These constraints on women’s access to justice must be addressed in order to advance the Sustainable Development Goals and combat discrimination towards women. Ensuring strong legal frameworks and non-discriminatory practices in the judicial sphere is a first step towards eliminating the social and legal conditions that perpetuate gender inequality.

UN Women’s Approach

To effectively enhance women’s access to justice in Asia and the Pacific, approaches must focus on combatting gender stereotypes and discriminatory practices and on engaging women from the grassroots to inform and lead change.

UN Women’s theory of change says that if:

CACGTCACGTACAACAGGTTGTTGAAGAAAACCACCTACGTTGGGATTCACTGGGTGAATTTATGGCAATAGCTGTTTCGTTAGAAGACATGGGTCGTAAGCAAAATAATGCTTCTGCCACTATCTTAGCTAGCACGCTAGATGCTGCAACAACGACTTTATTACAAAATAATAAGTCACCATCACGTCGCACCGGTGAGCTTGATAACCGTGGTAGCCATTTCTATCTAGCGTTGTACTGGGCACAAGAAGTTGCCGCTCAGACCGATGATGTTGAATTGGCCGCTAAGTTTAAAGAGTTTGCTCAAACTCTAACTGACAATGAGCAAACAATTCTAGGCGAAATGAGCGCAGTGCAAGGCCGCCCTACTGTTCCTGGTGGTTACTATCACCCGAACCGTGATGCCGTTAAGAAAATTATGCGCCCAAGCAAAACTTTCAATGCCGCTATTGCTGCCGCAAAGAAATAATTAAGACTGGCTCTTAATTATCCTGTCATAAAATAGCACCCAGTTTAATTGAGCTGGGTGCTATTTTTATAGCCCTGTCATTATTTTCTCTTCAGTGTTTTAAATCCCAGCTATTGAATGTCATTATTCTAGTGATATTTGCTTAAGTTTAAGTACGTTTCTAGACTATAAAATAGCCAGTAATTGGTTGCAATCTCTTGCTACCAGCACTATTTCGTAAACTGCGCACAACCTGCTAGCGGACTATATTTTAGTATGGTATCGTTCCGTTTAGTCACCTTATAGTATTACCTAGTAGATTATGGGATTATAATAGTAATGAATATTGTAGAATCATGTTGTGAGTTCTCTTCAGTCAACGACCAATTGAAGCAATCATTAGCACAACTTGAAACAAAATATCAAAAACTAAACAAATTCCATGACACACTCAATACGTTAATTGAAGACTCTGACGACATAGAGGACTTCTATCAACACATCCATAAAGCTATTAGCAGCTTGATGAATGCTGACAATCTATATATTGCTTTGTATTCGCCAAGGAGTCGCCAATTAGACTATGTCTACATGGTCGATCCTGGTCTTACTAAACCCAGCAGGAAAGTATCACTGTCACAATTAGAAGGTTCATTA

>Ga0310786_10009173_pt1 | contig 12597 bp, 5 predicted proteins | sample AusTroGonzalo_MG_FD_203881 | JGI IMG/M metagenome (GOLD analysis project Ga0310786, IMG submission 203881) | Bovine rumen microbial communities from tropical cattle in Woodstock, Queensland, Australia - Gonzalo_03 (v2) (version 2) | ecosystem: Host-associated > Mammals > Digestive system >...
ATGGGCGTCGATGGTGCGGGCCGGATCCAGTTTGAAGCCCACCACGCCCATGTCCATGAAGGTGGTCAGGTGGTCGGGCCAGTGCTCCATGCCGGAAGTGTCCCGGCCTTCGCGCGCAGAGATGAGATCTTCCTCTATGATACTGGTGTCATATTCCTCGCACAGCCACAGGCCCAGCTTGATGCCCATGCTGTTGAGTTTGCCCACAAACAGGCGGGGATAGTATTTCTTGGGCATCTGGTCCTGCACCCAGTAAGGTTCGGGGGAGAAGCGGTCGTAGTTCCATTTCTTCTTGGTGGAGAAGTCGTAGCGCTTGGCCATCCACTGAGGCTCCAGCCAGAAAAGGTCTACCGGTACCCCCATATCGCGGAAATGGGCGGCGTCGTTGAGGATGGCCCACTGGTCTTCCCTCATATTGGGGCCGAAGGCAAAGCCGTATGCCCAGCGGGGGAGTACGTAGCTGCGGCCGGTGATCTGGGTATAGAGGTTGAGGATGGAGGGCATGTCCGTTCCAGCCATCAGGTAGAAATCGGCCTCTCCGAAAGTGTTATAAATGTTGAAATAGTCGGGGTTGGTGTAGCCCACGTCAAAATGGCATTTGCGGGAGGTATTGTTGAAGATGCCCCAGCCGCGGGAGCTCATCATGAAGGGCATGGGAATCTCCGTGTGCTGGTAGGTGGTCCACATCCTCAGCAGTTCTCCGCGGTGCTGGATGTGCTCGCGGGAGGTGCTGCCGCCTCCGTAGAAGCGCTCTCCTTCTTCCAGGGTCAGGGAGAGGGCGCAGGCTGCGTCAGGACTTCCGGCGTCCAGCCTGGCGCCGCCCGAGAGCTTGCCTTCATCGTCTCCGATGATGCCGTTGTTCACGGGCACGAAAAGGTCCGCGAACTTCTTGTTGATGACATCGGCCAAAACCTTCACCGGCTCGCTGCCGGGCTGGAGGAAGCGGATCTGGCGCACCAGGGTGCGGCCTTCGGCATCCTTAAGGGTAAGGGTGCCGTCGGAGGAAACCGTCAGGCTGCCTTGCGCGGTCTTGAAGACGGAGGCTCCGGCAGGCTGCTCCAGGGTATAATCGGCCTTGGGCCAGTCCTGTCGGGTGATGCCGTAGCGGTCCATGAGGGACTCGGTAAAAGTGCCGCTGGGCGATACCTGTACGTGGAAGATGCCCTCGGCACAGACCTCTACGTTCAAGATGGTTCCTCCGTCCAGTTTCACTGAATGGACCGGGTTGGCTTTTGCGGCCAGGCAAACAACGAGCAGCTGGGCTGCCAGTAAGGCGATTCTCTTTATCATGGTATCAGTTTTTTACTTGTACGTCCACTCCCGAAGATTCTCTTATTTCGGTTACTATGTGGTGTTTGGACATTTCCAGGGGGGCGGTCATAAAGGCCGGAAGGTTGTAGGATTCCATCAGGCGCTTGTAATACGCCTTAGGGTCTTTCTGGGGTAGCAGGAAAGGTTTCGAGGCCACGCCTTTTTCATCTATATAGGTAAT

1. A legal enabling environment for women to access gender-responsive justice in Asia and the Pacific is created by advocating for laws and court decisions that are consistent with international human rights law and standards, including CEDAW;
  2. Plural justice systems are gender-responsive because gaps between formal and informal settings are bridged through increased understanding and awareness of justice system providers of women’s rights in Asia and the Pacific; and
  3. Grassroots women’s organizations and community-based women’s organizations in Asia and the Pacific are empowered and well positioned to document and facilitate interactions between and with formal and informal justice providers, and their resilience is enhanced to build a just and sustainable future,

Then, women’s access to justice will be enhanced in the Asia Pacific region.